SAN DIEGO, CALIFORNIA – The top spot for red-light tickets in San Diego is the intersection of North Harbor Drive and West Grape Street near Lindbergh Field — a tourist welcome spot with chronic traffic backups.
The city’s red-light cameras spotted 4,672 violations there last year, nearly a quarter of all camera tickets written in the city, according to a review of city data by The Watchdog. That’s 389 per month, or about a dozen a day.
The next closest intersection was Aero Drive at Murphy Canyon Road, with 3,170 tickets last year.
The stated purpose of the red-light camera program is to prevent violations and, by extension, accidents. Officials say the Harbor and Grape location’s mission is to keep motorists from blocking the intersection during gridlock through fear of a $480 ticket.
City transportation spokesman Bill Harris said the city plans to add a third left-turn lane from southbound Harbor to eastbound Grape to relieve congestion, which may be causing the red-light running.
“The camera at Grape and Harbor is a traffic control effort just as the installation of a third turn lane will be once completed,” Harris said. “The camera was not installed, nor has the city maintained it, for reasons based solely on accident statistics.”
Attorney Mitch Mehdy, whose firm brands itself as The Original Mr. Ticket, said he has represented several tourists who have received one of the Harbor and Grape camera’s tickets. He said the camera gives the city a bad name.
“I get calls from all over the United States and from Canada,” Mehdy said. “They basically say, ‘yeah I had a good trip, and then I got this thing in the mail.’”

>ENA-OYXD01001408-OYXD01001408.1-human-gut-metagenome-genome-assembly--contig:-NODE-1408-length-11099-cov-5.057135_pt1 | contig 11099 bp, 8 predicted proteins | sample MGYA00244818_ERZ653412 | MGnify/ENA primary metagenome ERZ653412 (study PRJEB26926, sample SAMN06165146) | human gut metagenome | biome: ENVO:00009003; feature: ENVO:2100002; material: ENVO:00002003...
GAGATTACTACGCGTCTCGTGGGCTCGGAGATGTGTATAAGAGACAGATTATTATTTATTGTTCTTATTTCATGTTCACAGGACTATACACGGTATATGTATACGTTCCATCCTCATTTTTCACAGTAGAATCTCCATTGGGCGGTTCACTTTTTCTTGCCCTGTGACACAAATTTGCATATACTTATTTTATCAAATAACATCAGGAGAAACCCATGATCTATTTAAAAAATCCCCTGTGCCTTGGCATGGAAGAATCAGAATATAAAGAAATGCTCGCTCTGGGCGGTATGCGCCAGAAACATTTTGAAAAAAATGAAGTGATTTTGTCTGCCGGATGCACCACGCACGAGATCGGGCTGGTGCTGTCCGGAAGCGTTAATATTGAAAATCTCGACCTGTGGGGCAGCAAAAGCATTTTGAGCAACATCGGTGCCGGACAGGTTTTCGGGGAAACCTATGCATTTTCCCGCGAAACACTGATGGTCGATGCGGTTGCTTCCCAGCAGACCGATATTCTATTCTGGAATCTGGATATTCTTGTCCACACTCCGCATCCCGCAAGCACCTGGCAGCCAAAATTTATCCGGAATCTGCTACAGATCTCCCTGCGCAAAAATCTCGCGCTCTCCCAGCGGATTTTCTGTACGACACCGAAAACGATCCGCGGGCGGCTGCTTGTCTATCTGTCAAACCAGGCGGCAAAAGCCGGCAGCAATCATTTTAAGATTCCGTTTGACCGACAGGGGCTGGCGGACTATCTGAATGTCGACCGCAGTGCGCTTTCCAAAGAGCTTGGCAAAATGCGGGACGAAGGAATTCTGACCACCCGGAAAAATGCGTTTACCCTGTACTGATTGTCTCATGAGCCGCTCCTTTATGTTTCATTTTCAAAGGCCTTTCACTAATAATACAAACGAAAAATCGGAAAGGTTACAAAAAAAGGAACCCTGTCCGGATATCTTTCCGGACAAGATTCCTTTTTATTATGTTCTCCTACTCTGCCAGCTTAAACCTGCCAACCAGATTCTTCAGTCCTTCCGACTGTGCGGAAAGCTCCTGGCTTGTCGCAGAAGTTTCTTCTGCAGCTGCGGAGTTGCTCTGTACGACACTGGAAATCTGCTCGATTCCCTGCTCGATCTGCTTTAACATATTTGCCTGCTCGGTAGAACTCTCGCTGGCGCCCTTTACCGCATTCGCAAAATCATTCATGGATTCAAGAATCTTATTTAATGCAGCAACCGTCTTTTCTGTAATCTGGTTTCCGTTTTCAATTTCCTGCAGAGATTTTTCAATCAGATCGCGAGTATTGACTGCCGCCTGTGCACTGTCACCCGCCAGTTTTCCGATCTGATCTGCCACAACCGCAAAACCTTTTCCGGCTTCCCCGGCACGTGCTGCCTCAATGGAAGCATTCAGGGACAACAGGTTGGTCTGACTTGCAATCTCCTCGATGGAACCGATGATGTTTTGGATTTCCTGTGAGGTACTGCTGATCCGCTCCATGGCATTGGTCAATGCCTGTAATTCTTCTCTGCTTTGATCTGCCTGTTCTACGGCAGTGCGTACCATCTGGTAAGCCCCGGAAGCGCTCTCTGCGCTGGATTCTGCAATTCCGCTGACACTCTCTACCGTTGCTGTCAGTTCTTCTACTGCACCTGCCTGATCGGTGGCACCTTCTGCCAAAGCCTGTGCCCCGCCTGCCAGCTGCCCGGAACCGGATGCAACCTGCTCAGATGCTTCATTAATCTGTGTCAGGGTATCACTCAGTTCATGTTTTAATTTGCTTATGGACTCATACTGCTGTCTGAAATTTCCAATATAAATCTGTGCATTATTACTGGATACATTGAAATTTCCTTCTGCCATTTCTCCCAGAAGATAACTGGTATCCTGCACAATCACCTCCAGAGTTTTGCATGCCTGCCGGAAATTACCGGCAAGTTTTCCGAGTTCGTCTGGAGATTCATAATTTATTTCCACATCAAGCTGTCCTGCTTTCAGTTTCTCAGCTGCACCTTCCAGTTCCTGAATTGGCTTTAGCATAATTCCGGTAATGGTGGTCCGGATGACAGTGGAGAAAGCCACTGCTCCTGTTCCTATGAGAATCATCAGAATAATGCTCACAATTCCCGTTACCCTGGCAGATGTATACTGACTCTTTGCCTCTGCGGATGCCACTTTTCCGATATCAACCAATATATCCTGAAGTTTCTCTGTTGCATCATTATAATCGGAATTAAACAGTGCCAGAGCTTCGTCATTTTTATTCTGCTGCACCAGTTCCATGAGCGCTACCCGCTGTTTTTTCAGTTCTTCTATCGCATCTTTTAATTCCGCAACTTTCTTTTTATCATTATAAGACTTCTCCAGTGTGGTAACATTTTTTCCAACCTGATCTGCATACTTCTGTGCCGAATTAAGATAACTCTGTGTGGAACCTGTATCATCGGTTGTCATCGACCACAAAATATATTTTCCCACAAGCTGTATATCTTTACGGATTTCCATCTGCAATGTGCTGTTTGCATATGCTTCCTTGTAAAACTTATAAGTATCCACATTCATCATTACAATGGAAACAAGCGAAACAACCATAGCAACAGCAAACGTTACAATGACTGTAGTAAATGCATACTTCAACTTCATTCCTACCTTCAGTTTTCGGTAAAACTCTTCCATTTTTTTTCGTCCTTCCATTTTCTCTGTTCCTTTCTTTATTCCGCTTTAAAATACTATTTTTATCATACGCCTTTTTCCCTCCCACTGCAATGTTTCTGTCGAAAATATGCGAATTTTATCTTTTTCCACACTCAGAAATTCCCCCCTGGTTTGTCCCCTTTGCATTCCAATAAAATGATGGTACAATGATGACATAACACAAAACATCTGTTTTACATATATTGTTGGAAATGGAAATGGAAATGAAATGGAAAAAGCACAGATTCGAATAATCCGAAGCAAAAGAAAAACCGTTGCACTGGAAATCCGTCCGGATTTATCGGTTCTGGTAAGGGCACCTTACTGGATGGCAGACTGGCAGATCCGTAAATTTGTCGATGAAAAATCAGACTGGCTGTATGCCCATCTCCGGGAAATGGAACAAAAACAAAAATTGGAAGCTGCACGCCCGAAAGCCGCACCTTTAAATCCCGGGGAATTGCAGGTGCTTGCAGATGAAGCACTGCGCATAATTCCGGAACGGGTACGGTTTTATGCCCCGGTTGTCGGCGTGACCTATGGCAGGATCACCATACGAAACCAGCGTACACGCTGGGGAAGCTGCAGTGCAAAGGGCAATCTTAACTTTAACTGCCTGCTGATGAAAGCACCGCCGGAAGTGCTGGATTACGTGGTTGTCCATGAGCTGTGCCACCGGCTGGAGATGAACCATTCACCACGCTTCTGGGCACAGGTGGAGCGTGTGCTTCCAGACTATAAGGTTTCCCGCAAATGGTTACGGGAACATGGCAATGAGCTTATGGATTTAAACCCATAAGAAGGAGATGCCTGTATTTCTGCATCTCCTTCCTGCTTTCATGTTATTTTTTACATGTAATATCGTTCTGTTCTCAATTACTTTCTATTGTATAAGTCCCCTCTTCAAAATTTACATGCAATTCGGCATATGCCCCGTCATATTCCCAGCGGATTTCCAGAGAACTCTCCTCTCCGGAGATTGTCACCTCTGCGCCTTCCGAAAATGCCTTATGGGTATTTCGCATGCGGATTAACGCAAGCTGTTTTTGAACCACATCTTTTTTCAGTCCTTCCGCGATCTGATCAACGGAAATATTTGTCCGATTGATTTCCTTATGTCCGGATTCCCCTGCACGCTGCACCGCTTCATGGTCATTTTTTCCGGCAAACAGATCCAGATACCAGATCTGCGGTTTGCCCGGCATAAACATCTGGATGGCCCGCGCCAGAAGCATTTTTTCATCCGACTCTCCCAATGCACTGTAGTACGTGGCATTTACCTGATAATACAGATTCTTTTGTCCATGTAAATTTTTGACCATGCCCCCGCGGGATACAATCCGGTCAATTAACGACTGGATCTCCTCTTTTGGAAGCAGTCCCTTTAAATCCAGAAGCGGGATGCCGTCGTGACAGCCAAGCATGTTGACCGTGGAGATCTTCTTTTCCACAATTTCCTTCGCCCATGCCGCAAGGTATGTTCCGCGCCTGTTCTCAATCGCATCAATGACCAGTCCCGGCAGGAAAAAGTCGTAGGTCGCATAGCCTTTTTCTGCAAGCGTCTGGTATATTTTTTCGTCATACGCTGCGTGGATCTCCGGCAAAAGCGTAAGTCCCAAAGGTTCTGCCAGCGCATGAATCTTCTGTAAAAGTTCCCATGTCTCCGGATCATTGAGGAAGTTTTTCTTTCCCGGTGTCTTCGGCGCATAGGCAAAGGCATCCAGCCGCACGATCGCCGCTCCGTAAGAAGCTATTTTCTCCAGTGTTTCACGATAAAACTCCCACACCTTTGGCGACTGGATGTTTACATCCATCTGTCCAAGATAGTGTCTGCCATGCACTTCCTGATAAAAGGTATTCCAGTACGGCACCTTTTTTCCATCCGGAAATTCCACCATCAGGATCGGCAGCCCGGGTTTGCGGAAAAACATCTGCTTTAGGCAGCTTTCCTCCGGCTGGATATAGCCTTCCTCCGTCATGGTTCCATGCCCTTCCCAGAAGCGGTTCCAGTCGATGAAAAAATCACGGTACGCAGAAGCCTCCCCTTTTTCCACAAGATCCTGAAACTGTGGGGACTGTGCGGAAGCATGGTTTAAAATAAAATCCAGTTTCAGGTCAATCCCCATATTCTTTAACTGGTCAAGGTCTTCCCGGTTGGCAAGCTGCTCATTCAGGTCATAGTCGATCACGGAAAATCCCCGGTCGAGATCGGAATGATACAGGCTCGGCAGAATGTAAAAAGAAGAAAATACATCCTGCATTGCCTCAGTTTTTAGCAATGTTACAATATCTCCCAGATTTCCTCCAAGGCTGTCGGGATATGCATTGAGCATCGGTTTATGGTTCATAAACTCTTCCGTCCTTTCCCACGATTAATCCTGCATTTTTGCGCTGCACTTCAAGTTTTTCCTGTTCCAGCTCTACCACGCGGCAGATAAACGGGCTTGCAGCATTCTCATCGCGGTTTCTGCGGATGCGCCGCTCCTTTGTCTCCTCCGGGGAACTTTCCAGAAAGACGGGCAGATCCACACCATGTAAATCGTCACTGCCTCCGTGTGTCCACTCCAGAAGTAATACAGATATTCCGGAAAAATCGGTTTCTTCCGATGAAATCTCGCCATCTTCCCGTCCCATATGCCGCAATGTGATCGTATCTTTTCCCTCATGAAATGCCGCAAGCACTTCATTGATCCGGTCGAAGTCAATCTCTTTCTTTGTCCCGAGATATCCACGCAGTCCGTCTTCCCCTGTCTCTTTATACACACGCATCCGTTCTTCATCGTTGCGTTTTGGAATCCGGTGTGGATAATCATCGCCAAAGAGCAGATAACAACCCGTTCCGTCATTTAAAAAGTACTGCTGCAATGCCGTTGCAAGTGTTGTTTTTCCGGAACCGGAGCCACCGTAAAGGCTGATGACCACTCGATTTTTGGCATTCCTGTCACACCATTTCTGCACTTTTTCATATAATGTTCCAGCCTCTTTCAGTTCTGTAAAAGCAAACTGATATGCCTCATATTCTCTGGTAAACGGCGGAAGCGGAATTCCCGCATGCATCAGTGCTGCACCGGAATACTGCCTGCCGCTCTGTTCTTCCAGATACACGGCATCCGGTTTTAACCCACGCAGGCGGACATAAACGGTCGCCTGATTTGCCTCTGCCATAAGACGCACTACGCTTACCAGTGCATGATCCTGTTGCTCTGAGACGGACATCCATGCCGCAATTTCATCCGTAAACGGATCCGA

The intersection was first outfitted with red-light cameras in 1999. Despite hundreds of violations per month, state accident data shows that there were only two injury crashes at the intersection from 2001 to 2011.
Harris said the traffic backing up around the intersection is nevertheless an area hazard. He said it poses a safety risk to pedestrians weaving around cars stopped in crosswalks and to drivers entering or exiting businesses into the log-jammed traffic on North Harbor Drive.
“Traffic planning is not about some small radius,” Harris said. “We have to look beyond an intersection to see what effects will occur.”
Related: Urination tickets saturate Pacific Beach
The city in 2002 commissioned a study to restore confidence in its red-light program, which was on hiatus from 2001 to 2003 because of bad publicity and unfavorable court decisions.
The audit found the program did not reduce red light violations at the intersection, which had a very low crash rate. The audit suggested traffic engineering improvements, rather than ongoing ticket issuing.
Harris said the city has extended North Harbor Drive’s left turn lanes, improved signal timing throughout the area and has made entrances and exits to businesses safer. He said the intersection’s camera encourages all kinds of drivers to keep the intersection clear.
“That’s a busy intersection for everyone. Certainly people who are renting cars are tourists, but there are also people picking up relatives from the airport,” Harris said. “We don’t build intersections just for tourists.”